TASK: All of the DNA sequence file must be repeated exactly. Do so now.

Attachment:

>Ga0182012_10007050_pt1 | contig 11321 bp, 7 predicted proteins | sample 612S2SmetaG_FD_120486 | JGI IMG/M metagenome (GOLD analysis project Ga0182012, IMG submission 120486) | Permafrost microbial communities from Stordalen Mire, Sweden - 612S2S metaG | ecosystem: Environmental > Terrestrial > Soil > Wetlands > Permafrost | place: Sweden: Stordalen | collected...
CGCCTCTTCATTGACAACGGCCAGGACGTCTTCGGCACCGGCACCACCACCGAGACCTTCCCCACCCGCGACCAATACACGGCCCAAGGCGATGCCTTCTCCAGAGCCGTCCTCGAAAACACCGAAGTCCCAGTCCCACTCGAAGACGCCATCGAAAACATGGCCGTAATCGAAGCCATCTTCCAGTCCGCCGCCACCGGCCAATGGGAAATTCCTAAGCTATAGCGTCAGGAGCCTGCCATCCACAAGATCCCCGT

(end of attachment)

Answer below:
>Ga0182012_10007050_pt1 | contig 11321 bp, 7 predicted proteins | sample 612S2SmetaG_FD_120486 | JGI IMG/M metagenome (GOLD analysis project Ga0182012, IMG submission 120486) | Permafrost microbial communities from Stordalen Mire, Sweden - 612S2S metaG | ecosystem: Environmental > Terrestrial > Soil > Wetlands > Permafrost | place: Sweden: Stordalen | collected...
CGCCTCTTCATTGACAACGGCCAGGACGTCTTCGGCACCGGCACCACCACCGAGACCTTCCCCACCCGCGACCAATACACGGCCCAAGGCGATGCCTTCTCCAGAGCCGTCCTCGAAAACACCGAAGTCCCAGTCCCACTCGAAGACGCCATCGAAAACATGGCCGTAATCGAAGCCATCTTCCAGTCCGCCGCCACCGGCCAATGGGAAATTCCTAAGCTATAGCGTCAGGAGCCTGCCATCCACAAGATCCCCGT